An “above average” Atlantic hurricane season is likely, with two to five storms potentially evolving into major systems.
The National Oceanic and Atmospheric Administration this week forecast 14 to 19 named storms, with five to nine developing into hurricanes and between two and five reaching Category 3 strength of 111mph or more.
Category 3 storms, which include Hurricane Nicole last year and Fabian in 2003, can result in significant structural damage and flooding of coastal areas.
In May the agency predicted 11 to 17 storms. The systems are named once their winds attain speeds of 39mph.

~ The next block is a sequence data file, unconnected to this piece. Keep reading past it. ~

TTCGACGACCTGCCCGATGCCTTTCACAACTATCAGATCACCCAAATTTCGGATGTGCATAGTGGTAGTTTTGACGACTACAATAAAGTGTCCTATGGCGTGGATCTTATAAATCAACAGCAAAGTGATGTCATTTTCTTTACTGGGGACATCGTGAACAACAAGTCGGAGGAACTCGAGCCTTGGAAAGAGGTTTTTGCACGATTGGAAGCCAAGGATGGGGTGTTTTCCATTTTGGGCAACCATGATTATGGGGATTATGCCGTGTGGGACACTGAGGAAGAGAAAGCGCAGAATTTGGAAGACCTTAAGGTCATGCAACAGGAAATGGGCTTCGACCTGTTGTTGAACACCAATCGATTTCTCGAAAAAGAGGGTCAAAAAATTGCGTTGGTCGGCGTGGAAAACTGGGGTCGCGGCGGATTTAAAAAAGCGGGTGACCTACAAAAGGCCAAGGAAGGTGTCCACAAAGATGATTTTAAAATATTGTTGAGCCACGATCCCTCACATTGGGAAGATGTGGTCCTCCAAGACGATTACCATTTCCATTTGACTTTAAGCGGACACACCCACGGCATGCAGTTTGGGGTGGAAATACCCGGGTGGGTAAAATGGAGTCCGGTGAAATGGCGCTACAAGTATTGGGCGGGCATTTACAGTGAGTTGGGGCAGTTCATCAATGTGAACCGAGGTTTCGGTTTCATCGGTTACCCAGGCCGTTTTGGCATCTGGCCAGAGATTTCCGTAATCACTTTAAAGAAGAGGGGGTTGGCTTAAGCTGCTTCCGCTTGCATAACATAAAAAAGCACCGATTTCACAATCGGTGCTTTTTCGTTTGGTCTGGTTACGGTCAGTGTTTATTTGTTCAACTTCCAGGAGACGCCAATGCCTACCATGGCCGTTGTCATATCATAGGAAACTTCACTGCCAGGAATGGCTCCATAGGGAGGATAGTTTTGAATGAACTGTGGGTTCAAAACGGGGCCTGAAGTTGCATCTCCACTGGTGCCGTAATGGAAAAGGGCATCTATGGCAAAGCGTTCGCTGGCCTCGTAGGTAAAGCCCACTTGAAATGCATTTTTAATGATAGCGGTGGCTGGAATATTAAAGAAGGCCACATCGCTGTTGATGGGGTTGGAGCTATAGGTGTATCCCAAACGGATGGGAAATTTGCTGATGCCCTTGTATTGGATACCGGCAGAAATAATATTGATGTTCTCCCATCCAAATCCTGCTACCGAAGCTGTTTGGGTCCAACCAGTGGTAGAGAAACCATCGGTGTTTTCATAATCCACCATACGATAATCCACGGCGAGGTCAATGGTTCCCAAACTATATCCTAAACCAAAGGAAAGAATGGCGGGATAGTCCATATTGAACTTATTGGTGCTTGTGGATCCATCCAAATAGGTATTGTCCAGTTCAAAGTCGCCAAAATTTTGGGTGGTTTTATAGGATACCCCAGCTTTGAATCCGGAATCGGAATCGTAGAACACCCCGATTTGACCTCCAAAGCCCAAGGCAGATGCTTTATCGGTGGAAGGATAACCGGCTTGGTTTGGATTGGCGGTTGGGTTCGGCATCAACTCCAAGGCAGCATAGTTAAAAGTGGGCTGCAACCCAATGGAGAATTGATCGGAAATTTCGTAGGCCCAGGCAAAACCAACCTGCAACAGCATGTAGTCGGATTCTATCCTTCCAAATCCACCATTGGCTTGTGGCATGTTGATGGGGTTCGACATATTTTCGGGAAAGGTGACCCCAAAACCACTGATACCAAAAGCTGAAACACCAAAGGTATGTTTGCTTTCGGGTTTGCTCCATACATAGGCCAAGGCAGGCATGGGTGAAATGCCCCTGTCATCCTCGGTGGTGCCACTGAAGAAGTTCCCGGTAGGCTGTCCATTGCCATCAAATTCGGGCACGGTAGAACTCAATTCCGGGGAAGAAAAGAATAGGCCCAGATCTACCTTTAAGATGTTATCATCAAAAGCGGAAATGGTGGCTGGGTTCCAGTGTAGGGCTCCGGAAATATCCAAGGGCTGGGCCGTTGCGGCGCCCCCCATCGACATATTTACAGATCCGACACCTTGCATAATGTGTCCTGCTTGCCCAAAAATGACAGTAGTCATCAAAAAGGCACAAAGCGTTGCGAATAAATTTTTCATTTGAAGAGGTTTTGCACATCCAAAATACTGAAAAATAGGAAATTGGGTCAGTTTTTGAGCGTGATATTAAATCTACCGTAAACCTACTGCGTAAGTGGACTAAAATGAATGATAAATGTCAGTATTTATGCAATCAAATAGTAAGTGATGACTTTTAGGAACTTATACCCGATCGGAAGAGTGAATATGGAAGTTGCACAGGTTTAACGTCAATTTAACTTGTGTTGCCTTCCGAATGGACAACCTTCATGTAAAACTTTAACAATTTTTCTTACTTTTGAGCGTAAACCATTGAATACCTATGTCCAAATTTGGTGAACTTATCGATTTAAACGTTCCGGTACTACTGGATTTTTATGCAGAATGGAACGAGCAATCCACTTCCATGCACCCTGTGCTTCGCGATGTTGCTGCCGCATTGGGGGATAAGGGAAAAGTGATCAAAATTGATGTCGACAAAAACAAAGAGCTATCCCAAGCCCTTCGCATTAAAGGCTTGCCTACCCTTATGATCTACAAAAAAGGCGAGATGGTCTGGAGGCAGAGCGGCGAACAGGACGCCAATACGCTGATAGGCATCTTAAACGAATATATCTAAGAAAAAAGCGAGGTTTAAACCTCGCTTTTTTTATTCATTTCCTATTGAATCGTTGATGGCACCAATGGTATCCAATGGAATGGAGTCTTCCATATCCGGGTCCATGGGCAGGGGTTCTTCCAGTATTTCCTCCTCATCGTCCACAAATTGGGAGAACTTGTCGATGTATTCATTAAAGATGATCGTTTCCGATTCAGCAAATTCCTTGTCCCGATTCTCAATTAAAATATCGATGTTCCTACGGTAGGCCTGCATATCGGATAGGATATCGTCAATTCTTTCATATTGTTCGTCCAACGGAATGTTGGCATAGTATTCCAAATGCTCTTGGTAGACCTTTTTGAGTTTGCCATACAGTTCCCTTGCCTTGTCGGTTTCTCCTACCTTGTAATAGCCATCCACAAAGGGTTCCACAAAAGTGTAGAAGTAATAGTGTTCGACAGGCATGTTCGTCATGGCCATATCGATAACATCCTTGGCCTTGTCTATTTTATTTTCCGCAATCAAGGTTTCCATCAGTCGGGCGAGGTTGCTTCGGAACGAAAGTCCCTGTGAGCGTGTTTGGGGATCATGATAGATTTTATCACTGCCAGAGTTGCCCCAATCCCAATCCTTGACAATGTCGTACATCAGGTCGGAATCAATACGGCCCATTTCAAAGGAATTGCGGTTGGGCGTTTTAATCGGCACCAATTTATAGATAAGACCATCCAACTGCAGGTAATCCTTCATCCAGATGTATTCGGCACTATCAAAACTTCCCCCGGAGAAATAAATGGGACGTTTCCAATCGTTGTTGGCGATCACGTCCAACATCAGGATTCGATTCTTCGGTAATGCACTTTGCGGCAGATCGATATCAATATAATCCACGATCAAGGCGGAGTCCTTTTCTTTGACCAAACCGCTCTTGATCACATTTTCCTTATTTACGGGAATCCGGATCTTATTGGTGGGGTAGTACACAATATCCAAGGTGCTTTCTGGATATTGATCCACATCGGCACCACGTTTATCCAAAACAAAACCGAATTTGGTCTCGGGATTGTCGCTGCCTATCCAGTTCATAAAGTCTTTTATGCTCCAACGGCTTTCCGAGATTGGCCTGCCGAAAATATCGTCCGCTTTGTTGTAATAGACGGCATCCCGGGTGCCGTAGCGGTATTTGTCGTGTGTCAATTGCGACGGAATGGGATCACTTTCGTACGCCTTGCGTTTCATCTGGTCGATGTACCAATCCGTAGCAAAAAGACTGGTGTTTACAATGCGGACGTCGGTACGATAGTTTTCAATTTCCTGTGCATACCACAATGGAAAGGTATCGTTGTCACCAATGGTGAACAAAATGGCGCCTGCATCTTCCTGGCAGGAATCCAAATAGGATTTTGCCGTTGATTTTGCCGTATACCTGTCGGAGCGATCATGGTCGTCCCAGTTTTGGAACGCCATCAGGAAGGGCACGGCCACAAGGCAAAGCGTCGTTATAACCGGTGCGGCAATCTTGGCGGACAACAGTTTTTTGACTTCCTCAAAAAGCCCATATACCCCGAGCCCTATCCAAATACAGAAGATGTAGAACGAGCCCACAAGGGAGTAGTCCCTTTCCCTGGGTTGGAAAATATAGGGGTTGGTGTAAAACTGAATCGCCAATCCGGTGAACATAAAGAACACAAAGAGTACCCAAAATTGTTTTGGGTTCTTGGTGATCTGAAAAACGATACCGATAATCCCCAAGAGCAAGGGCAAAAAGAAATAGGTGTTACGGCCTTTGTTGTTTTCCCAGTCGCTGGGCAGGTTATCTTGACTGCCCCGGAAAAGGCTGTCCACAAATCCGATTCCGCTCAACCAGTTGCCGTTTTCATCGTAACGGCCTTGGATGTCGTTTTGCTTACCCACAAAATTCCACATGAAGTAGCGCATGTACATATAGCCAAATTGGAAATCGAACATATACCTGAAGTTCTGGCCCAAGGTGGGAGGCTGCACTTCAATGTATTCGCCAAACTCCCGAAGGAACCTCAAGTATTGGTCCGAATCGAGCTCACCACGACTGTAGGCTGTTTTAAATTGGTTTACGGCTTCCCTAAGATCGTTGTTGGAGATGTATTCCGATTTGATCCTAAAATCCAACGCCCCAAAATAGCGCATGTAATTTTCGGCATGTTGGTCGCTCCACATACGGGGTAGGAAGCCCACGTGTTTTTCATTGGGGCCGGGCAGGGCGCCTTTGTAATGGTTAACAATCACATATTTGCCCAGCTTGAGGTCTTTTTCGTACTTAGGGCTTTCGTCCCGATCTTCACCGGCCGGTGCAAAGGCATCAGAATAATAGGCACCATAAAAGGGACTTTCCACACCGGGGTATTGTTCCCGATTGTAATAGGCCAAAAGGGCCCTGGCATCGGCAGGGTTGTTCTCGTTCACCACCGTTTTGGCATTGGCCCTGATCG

Noaa revised its forecast as a result of the likely absence of the Pacific El Niño, which is capable of exerting a major influence on storms in the Atlantic.
Hurricane season runs from June 1 to November 30, with its most active phase spanning six weeks from August 20, and peaking on September 10. On average, the Atlantic season will spawn 12 storms.
Six tropical storms have formed thus far in 2017: Arlene, Bret, Cindy, Don, Emily and Franklin.
Last year’s season was notably active, with 15 named storms, seven hurricanes and four major hurricanes.